Science and Engineering Ethics 2 (3) (1996)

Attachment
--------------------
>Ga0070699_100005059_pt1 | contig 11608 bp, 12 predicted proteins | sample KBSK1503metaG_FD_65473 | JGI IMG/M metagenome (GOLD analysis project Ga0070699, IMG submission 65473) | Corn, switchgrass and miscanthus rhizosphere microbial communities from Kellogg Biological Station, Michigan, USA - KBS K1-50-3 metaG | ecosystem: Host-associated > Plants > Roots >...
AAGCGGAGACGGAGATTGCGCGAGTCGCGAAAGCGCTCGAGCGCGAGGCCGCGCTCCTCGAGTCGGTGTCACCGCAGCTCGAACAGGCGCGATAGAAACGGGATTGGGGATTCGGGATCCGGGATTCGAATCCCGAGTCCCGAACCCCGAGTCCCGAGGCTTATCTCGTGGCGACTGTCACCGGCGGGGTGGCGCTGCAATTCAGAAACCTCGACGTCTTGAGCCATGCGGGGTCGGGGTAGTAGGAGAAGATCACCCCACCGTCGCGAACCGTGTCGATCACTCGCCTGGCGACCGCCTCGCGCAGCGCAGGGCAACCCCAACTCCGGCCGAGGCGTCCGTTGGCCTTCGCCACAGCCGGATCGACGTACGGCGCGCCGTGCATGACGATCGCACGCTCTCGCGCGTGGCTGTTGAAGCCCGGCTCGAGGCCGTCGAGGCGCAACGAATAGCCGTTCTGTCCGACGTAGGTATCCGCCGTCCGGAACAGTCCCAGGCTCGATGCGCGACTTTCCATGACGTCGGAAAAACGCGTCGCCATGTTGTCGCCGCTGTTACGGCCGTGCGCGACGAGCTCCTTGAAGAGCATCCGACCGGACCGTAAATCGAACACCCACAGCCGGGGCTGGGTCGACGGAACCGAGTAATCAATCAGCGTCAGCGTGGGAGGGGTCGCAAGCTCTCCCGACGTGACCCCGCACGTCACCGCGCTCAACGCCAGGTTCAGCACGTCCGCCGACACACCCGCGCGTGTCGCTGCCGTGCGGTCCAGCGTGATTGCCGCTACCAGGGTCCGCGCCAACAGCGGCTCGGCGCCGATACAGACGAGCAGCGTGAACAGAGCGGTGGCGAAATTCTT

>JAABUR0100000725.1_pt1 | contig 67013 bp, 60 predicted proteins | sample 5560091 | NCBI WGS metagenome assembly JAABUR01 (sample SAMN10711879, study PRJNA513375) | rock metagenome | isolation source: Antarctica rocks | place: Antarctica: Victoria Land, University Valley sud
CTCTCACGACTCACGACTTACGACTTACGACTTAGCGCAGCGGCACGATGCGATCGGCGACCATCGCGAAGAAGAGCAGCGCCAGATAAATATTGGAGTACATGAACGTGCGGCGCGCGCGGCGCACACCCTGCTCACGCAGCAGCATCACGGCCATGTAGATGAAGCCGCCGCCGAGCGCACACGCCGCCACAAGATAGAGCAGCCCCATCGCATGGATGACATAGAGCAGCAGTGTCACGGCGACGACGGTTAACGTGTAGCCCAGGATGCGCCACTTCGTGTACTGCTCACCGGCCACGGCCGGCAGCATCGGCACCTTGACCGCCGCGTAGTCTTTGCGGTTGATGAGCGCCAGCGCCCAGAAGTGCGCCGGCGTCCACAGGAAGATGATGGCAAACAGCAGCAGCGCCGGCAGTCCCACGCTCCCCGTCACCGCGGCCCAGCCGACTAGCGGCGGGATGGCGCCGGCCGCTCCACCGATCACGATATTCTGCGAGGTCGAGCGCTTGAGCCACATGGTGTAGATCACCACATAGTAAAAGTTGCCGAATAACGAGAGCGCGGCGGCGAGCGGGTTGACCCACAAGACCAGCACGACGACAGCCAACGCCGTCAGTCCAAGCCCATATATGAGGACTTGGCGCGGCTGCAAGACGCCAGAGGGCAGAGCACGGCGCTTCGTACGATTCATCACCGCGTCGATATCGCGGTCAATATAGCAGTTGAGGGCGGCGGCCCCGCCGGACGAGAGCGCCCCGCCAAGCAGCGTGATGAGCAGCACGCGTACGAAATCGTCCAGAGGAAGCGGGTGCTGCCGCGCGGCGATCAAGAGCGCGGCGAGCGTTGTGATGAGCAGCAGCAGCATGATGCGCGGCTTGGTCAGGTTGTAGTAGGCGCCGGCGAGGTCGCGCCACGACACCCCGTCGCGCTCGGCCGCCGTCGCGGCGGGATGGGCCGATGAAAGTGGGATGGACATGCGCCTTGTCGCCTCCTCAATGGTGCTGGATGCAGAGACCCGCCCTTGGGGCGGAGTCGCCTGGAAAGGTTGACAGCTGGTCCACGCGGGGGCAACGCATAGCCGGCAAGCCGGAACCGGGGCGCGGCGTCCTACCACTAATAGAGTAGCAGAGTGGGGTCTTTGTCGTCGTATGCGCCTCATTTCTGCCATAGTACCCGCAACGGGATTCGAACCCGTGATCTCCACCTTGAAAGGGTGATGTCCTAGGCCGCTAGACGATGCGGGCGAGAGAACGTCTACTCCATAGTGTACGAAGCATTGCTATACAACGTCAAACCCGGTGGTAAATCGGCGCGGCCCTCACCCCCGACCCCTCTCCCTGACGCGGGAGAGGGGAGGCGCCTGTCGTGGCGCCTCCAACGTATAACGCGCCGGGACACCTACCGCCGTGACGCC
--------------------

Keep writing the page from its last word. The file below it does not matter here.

|Abstract||Auschwitz and Hiroshima stand out as two realities whose uniqueness must be reconciled with their inevitability as outcomes of highly rationalized processes of technoscientific progress. Contrary to Michael Walzer’s notion of “double effect”, whereby unintended consequences and the particular uses to which warfare may lead remain outside the moral purview of scientists, this paper endorses the commitment of the Society for Social Responsibility in Science to argue that members of the technoscientific community are always responsible for their work and the eventual uses made of it. In what follows four related views are outlined pertaining to modern situations within which the technoscientific community operates, so as to highlight the urgency of infusing a sense of responsibility for the products of their activities into this community. A provisional “code” is suggested that may serve as a guide for increased personal responsibility of individual technoscientists (academic scientists and industrial engineers).|
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